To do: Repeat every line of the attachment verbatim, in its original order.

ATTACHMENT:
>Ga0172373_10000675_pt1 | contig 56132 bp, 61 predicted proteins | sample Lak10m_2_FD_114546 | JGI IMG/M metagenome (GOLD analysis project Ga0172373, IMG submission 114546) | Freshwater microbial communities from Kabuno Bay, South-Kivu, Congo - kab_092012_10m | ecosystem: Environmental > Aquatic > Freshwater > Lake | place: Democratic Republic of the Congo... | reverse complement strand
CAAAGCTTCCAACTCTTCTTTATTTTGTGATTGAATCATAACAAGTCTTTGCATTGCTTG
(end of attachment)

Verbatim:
>Ga0172373_10000675_pt1 | contig 56132 bp, 61 predicted proteins | sample Lak10m_2_FD_114546 | JGI IMG/M metagenome (GOLD analysis project Ga0172373, IMG submission 114546) | Freshwater microbial communities from Kabuno Bay, South-Kivu, Congo - kab_092012_10m | ecosystem: Environmental > Aquatic > Freshwater > Lake | place: Democratic Republic of the Congo... | reverse complement strand
CAAAGCTTCCAACTCTTCTTTATTTTGTGATTGAATCATAACAAGTCTTTGCATTGCTTG